Damage to projects or installations is rare. However, there were instances in October 2018 and January 2019 in which unidentified arsonists burned machinery and other equipment at the site of a hydroelectric construction project near the northern border with Mexico.
11. Labor Policies and Practices
The Guatemala workforce consists of an estimated 2.5 million individuals employed in the formal sector and roughly 4.7 million individuals who work in the informal sector, including some who are too young for formal sector employment. According to the 2017 Survey on Employment and Income, the most recent survey available, child labor, particularly in rural areas, remains a serious problem in certain industries. Approximately 30 percent of the total labor force is engaged in agricultural work. The availability of a large, unskilled, and inexpensive labor force led many employers, such as construction and agricultural firms, to use labor-intensive production methods. Roughly, 14 percent of the employed workforce is illiterate. In developed urban areas, however, education levels are much higher, and a workforce with the skills necessary to staff a growing service sector emerged. Even so, highly capable technical and managerial workers remain in short supply, with secondary and tertiary education focused on social science careers.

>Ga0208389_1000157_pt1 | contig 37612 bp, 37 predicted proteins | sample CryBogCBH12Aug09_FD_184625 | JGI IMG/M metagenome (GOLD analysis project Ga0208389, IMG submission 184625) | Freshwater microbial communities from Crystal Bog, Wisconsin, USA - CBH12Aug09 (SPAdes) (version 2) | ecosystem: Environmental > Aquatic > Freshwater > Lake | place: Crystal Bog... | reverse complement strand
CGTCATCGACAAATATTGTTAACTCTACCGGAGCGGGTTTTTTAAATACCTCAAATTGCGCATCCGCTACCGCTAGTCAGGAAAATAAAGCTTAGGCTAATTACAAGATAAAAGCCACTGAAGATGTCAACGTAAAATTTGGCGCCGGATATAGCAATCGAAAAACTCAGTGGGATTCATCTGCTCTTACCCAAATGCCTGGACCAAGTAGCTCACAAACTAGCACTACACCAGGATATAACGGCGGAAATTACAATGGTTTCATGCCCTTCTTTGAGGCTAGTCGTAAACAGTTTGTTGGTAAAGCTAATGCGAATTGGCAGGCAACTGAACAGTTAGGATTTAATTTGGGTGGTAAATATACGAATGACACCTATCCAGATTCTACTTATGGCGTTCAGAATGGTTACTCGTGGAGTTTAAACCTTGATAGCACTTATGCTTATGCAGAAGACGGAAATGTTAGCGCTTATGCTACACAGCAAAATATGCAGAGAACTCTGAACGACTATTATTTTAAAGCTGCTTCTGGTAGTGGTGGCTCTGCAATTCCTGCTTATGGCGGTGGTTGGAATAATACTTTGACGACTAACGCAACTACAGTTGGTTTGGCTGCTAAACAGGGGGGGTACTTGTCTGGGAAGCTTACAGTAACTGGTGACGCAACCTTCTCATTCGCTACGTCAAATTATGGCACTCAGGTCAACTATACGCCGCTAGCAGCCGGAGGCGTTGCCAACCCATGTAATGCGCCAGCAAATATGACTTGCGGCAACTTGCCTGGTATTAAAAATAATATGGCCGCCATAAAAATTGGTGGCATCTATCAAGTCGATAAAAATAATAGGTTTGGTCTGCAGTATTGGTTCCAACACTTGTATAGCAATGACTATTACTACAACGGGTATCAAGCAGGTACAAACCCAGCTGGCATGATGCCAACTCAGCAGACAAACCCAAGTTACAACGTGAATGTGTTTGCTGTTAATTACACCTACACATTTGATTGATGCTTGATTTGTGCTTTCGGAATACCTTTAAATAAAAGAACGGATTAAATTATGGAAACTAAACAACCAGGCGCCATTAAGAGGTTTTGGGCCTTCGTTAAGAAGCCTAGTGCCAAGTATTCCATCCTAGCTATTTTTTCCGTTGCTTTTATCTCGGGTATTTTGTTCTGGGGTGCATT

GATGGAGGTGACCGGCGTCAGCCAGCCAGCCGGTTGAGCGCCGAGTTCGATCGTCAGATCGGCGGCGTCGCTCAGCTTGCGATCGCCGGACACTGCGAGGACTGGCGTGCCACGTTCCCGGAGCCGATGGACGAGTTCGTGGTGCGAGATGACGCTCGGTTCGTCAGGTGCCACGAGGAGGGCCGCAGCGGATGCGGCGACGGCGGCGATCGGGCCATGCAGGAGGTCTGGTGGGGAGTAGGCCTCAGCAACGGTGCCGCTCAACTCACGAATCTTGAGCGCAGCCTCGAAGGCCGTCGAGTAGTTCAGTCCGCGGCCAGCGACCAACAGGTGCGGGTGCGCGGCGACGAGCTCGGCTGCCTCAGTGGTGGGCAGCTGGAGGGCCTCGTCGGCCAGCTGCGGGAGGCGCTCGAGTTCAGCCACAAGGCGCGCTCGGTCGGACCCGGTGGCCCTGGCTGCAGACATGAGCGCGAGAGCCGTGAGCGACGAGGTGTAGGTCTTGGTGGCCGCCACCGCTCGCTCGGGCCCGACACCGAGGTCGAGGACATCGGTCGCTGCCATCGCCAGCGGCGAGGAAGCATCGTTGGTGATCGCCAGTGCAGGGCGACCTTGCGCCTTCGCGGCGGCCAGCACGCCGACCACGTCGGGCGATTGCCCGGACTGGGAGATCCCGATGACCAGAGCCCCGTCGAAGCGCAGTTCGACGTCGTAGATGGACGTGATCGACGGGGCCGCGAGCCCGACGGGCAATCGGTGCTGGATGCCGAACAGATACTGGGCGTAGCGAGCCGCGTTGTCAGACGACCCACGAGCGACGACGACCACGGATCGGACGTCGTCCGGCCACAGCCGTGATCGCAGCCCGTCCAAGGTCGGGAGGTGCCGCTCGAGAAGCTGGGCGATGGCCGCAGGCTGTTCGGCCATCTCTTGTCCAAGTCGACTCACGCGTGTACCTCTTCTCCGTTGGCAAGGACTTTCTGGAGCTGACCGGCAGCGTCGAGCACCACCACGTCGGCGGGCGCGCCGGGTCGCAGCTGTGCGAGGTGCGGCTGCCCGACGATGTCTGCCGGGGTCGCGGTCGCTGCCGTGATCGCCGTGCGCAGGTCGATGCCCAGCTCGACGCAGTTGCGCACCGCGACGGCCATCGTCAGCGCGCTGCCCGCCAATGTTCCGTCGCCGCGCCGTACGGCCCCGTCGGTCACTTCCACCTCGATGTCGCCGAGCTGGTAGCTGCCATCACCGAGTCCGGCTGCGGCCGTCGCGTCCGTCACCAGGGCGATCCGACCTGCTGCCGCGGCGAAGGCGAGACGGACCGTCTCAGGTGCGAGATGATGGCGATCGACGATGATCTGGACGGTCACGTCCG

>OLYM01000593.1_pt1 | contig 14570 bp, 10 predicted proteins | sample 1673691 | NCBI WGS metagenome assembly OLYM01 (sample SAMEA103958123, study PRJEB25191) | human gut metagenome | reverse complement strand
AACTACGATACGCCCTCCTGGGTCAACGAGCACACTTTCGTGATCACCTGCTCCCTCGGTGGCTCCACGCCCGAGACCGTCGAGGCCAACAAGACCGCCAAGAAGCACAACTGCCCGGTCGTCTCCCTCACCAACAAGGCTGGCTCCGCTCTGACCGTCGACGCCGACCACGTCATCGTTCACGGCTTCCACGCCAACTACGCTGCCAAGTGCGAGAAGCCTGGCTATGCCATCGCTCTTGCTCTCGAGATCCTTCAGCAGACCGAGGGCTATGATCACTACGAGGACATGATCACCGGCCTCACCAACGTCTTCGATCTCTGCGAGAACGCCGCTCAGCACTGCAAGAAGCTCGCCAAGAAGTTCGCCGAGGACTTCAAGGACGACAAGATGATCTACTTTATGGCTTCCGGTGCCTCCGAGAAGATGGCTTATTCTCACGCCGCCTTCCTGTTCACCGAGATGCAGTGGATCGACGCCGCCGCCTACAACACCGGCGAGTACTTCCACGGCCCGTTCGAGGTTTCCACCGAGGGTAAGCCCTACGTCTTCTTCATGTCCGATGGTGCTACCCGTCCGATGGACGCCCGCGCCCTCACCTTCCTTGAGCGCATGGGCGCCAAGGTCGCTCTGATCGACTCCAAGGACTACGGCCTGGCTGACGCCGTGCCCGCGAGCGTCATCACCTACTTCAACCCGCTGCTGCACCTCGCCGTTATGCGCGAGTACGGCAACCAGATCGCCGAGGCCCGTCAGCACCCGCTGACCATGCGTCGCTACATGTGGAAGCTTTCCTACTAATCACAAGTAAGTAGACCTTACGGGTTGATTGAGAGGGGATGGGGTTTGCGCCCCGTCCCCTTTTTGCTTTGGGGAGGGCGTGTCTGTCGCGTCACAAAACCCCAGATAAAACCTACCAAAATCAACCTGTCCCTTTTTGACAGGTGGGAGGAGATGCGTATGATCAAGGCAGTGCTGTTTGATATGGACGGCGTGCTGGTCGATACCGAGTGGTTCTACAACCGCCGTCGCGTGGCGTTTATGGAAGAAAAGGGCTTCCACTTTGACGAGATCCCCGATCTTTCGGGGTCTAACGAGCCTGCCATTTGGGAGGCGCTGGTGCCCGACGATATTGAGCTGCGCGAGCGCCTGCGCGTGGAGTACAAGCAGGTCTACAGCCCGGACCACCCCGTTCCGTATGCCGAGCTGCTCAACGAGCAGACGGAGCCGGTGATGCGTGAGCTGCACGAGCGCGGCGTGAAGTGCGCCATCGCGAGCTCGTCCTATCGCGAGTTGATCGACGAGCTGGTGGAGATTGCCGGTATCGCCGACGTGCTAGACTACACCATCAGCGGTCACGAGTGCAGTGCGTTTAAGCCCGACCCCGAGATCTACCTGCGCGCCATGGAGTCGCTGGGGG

No special laws or exemptions from regular labor laws cover export-processing zones. In December 2015, then-President Alejandro Maldonado issued an executive order establishing a lower minimum wage for workers employed by light manufacturing export companies in four of 340 municipalities of the country, with the intention of attracting foreign investment and creating jobs in those areas. The order never took effect due to a temporary injunction. The Morales Administration revoked the executive order in February 2016. The Labor Code requires that at least 90 percent of employees be Guatemalan, but the requirement does not apply to high-level positions. The Labor Code sets out: employer responsibilities regarding working conditions, especially health and safety standards; benefits; severance pay; premium pay for overtime work; minimum wages; and bonuses. Mandatory benefits, bonuses, and employer contributions to the social security system can add up to about 55 percent of an employee’s base pay. However, many workers, especially in the agricultural sector, do not receive the full compensation package mandated in the labor law. All employees are subject to a two-month trial period during which time they may resign or be discharged without any obligation on the part of the employer or employee. An employer may dismiss an employee at any time, for any reason (except pregnancy) and without giving the employee any notice during the trial period. For any dismissal after the two-month trial period, the employer must pay unpaid wages for work already performed, proportional bonuses, and proportional vacation time. If an employer dismisses an employee without just cause, the employer must also pay severance equal to one month’s regular pay for each full year of employment. Guatemala does not have unemployment insurance or other social safety net programs for workers laid off for economic reasons.